Still, however it will be our principal study to provide a sure footing for those whose ears are open to the word of God. Here, if any where, in considering the hidden mysteries of Scripture, we should speculate soberly and with great moderation, cautiously guarding against allowing either our mind or our tongue to go a step beyond the confines of God’s word. For how can the human minds which has not yet been able to ascertain of what the body of the sun consists, though it is daily presented to the eye, bring down the boundless essence of God to its little measure? Nay, how can it, under its own guidance, penetrate to a knowledge of the substance of God while unable to understand its own? Wherefore, let us willingly leave to God the knowledge of himself. In the words of Hilary (De Trinit. lib. 1), “He alone is a fit witness to himself who is known only by himself.” This knowledge, then, if we would leave to God, we must conceive of him as he has made himself known, and in our inquiries make application to no other quarter than his word. [Institutes, 1.13.21]

Sunday, November 27, 2011

JP Holding, Unconditional Election, and Middle Knowledge

As I return to JP Holding’s views on Calvinism, I think it better to select those very foundational beliefs of Holding, that, if proven false, accomplish my primary purpose: defending the biblical truth of Calvinism. In this post, I will defend unconditional election against Holding’s assault. According to Holding, unconditional election is the most controversial of all the points. Moreover, he thinks that people have more of a problem with the idea of election itself than they do the unconditional piece. In response to these two statements, I would contend that Holding is wrong. Most people consider “limited atonement” to be the most controversial point in Calvinistic theology. Secondly, it is not election that people find offensive, but rather the fact that the basis of election is wholly and entirely located in God, and not some outward work or decision or foreknowledge of some work or decision man makes.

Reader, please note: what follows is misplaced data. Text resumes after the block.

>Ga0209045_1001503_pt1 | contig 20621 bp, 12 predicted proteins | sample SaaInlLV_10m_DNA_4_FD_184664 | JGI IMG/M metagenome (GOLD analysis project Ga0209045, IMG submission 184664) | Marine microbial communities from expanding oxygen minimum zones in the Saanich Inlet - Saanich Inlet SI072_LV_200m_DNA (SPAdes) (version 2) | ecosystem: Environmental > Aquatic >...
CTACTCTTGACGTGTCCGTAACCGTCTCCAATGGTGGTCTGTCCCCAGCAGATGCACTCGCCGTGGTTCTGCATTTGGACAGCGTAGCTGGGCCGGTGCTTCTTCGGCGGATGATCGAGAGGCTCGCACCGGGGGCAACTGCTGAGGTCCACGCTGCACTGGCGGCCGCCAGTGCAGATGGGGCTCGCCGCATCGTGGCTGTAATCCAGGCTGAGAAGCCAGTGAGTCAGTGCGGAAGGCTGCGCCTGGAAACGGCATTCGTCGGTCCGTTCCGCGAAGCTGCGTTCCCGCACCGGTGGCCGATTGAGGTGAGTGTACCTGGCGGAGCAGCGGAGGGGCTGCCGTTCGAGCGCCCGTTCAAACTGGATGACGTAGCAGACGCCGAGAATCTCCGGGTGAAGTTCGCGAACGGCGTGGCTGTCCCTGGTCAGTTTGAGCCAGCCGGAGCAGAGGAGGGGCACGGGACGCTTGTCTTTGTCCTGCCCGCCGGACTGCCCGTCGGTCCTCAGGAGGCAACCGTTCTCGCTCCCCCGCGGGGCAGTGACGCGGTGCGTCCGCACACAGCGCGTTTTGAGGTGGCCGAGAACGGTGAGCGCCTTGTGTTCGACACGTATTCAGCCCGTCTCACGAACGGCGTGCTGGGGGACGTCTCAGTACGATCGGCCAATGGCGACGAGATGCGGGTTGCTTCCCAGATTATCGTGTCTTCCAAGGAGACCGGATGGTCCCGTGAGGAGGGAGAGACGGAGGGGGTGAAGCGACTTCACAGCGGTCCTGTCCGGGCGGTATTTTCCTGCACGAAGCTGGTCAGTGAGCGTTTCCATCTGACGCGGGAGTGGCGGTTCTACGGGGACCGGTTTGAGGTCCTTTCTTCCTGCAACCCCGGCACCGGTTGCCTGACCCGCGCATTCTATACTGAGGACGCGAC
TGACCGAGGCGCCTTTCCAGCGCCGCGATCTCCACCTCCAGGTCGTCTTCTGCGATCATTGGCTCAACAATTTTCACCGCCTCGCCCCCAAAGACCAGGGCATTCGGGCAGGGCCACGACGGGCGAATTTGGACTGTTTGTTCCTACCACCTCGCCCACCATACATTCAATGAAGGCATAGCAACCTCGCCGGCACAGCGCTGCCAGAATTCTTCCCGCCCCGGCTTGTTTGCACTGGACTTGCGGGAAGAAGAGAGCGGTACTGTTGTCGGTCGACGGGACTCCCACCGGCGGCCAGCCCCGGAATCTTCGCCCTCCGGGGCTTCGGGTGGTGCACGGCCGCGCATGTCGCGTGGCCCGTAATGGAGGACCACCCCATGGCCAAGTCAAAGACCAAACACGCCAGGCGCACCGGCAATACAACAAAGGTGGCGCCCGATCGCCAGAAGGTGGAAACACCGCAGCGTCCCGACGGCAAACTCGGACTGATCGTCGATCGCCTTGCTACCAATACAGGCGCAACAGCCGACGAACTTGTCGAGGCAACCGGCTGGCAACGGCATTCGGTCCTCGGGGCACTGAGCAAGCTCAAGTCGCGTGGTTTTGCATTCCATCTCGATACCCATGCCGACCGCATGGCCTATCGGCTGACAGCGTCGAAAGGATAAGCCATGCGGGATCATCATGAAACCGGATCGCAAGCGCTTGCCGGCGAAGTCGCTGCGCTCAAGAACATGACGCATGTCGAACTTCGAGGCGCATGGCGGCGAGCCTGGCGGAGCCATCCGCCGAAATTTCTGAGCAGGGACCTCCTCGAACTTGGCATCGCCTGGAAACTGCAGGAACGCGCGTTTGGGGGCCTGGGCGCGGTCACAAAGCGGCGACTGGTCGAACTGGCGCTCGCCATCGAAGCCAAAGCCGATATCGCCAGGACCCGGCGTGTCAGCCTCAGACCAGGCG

Holding leans on middle knowledge coupled with a method of exegesis known as “Hebrew block logic” to contradict the reformed teaching of unconditional election in Romans 9. I address middle knowledge in this post in response to Holding and then I provide an exegetical treatment of Romans 9 in a second post in asnwer to Holding's contention that unconditional election is an unbiblical doctrine.

Middle Knowledge a.k.a. Molinism